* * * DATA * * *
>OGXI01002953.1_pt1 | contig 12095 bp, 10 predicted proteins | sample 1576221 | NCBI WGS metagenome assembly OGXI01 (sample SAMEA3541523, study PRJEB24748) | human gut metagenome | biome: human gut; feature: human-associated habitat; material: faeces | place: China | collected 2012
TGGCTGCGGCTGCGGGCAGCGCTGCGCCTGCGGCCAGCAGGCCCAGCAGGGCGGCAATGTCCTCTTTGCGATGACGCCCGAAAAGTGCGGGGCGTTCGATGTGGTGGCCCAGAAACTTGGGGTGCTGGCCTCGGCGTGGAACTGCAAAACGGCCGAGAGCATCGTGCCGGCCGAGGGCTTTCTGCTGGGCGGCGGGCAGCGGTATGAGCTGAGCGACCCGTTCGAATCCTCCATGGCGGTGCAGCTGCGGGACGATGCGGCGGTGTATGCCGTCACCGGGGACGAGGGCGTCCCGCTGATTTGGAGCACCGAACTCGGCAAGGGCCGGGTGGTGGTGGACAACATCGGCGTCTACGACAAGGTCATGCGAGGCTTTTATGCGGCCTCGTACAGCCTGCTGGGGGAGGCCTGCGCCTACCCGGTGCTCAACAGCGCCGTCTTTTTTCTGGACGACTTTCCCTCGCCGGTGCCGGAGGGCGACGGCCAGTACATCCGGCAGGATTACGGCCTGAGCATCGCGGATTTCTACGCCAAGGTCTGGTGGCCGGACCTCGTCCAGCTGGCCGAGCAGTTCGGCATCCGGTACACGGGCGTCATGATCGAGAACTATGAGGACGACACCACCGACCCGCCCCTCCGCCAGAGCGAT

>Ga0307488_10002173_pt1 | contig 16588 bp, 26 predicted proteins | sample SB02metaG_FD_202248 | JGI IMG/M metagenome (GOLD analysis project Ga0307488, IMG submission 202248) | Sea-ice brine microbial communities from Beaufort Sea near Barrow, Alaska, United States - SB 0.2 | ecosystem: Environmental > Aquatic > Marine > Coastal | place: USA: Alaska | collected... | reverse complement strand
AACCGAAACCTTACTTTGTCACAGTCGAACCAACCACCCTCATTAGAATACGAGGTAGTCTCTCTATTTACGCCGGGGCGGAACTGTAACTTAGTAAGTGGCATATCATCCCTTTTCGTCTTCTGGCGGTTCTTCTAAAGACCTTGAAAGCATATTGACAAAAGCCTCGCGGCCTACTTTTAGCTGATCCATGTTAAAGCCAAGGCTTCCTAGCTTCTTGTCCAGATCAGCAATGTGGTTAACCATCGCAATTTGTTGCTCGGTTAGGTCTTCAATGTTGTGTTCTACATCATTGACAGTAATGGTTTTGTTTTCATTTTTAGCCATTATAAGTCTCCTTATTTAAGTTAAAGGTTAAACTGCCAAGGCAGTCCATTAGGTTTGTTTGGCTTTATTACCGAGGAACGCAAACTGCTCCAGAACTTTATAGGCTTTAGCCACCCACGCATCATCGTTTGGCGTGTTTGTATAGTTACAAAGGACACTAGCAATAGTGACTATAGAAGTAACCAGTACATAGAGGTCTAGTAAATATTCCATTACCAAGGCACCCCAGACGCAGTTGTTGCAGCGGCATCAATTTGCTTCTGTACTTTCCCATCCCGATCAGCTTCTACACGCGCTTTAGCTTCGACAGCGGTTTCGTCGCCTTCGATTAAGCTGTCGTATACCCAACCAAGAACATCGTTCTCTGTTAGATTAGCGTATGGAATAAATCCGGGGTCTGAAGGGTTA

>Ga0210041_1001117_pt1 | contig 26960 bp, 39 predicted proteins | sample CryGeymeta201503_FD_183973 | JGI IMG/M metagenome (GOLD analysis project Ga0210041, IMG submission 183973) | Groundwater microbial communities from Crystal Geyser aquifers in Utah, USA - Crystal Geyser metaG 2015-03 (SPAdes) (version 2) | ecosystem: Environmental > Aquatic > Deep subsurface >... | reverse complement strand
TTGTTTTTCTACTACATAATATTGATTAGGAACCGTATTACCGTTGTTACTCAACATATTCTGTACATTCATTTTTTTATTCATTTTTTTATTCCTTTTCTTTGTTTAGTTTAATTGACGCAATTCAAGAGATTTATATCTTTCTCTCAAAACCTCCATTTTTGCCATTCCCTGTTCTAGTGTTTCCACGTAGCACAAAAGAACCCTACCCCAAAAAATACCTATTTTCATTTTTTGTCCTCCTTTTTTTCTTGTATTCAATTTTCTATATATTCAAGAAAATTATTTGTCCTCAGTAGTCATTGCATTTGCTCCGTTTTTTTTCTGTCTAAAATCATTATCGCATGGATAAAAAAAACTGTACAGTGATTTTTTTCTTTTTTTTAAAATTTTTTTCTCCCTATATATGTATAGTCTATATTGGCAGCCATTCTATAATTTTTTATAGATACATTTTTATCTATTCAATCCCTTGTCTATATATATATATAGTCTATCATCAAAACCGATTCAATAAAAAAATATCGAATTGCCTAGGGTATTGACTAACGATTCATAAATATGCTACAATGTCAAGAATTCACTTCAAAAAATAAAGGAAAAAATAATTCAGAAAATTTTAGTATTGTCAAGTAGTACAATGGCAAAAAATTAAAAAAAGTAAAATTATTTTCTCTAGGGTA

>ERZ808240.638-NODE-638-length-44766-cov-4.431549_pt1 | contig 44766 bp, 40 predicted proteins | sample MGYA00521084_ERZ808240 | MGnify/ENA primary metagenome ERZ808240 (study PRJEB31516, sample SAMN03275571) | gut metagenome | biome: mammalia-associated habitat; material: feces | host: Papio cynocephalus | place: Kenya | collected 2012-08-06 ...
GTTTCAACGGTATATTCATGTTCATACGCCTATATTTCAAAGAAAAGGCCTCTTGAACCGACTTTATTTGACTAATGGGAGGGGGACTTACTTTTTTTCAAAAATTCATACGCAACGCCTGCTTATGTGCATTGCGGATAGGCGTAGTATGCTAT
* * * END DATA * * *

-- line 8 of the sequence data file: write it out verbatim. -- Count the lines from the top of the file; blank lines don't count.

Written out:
GTTTCAACGGTATATTCATGTTCATACGCCTATATTTCAAAGAAAAGGCCTCTTGAACCGACTTTATTTGACTAATGGGAGGGGGACTTACTTTTTTTCAAAAATTCATACGCAACGCCTGCTTATGTGCATTGCGGATAGGCGTAGTATGCTAT